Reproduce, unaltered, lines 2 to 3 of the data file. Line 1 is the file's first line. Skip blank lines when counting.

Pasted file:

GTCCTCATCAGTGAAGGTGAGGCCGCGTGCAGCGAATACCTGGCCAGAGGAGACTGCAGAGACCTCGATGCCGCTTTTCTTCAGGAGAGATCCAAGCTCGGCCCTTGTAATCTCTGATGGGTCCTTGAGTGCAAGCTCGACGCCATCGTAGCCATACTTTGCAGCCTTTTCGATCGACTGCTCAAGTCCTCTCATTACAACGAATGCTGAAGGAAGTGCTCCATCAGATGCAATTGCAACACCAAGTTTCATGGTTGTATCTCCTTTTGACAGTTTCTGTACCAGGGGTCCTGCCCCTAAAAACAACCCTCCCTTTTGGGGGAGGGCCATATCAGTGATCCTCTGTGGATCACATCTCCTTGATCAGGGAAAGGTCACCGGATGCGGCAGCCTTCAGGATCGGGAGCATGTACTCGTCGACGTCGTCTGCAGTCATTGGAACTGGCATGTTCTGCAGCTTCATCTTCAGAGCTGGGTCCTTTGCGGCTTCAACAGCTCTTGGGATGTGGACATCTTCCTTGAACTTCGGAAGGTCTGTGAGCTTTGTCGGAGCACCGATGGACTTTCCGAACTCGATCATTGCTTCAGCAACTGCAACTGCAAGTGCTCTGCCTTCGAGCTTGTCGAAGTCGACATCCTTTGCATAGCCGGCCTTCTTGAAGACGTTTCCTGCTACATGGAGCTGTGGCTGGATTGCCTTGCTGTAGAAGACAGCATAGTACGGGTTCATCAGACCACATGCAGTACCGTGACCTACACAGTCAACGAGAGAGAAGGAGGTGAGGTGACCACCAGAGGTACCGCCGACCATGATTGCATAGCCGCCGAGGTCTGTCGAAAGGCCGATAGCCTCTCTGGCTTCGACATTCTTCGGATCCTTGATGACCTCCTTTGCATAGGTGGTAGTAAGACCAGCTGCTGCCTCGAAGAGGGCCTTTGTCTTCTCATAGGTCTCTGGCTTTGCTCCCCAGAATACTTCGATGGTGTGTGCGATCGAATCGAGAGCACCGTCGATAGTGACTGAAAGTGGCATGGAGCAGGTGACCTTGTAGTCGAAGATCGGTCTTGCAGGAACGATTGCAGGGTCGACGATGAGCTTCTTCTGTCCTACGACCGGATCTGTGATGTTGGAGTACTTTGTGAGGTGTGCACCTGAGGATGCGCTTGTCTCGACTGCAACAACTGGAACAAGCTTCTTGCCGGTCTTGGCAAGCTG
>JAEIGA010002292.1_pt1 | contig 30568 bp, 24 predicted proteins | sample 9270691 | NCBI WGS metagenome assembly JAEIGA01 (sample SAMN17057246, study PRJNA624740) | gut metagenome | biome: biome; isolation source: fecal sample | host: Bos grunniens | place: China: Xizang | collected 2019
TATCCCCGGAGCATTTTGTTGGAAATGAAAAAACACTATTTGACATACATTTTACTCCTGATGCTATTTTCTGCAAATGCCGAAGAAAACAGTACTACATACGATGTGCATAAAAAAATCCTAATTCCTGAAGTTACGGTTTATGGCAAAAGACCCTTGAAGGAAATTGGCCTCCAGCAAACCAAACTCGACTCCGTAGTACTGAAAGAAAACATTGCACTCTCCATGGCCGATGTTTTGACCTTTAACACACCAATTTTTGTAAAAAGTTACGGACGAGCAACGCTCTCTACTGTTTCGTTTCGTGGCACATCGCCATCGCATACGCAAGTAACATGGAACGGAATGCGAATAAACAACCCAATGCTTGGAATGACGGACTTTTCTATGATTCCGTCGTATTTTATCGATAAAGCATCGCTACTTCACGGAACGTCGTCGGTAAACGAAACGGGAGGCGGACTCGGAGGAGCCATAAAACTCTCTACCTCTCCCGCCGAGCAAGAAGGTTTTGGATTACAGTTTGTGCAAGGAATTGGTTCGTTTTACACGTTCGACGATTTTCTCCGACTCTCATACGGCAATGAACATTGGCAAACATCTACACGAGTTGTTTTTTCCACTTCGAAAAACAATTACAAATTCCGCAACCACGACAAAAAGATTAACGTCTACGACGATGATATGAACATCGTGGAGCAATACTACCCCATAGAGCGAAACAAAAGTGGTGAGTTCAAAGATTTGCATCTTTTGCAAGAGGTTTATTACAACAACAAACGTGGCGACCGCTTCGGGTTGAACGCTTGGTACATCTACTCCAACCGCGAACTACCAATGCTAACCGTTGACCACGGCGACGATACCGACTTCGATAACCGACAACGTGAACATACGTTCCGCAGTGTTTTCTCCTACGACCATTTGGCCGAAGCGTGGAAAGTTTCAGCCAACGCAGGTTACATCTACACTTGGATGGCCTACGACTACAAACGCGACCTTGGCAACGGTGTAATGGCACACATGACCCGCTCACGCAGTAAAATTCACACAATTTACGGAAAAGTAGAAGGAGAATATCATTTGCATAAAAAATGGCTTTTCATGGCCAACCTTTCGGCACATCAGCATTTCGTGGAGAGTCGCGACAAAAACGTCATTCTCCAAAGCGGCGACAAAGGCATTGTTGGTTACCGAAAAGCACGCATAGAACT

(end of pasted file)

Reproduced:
>JAEIGA010002292.1_pt1 | contig 30568 bp, 24 predicted proteins | sample 9270691 | NCBI WGS metagenome assembly JAEIGA01 (sample SAMN17057246, study PRJNA624740) | gut metagenome | biome: biome; isolation source: fecal sample | host: Bos grunniens | place: China: Xizang | collected 2019
TATCCCCGGAGCATTTTGTTGGAAATGAAAAAACACTATTTGACATACATTTTACTCCTGATGCTATTTTCTGCAAATGCCGAAGAAAACAGTACTACATACGATGTGCATAAAAAAATCCTAATTCCTGAAGTTACGGTTTATGGCAAAAGACCCTTGAAGGAAATTGGCCTCCAGCAAACCAAACTCGACTCCGTAGTACTGAAAGAAAACATTGCACTCTCCATGGCCGATGTTTTGACCTTTAACACACCAATTTTTGTAAAAAGTTACGGACGAGCAACGCTCTCTACTGTTTCGTTTCGTGGCACATCGCCATCGCATACGCAAGTAACATGGAACGGAATGCGAATAAACAACCCAATGCTTGGAATGACGGACTTTTCTATGATTCCGTCGTATTTTATCGATAAAGCATCGCTACTTCACGGAACGTCGTCGGTAAACGAAACGGGAGGCGGACTCGGAGGAGCCATAAAACTCTCTACCTCTCCCGCCGAGCAAGAAGGTTTTGGATTACAGTTTGTGCAAGGAATTGGTTCGTTTTACACGTTCGACGATTTTCTCCGACTCTCATACGGCAATGAACATTGGCAAACATCTACACGAGTTGTTTTTTCCACTTCGAAAAACAATTACAAATTCCGCAACCACGACAAAAAGATTAACGTCTACGACGATGATATGAACATCGTGGAGCAATACTACCCCATAGAGCGAAACAAAAGTGGTGAGTTCAAAGATTTGCATCTTTTGCAAGAGGTTTATTACAACAACAAACGTGGCGACCGCTTCGGGTTGAACGCTTGGTACATCTACTCCAACCGCGAACTACCAATGCTAACCGTTGACCACGGCGACGATACCGACTTCGATAACCGACAACGTGAACATACGTTCCGCAGTGTTTTCTCCTACGACCATTTGGCCGAAGCGTGGAAAGTTTCAGCCAACGCAGGTTACATCTACACTTGGATGGCCTACGACTACAAACGCGACCTTGGCAACGGTGTAATGGCACACATGACCCGCTCACGCAGTAAAATTCACACAATTTACGGAAAAGTAGAAGGAGAATATCATTTGCATAAAAAATGGCTTTTCATGGCCAACCTTTCGGCACATCAGCATTTCGTGGAGAGTCGCGACAAAAACGTCATTCTCCAAAGCGGCGACAAAGGCATTGTTGGTTACCGAAAAGCACGCATAGAACT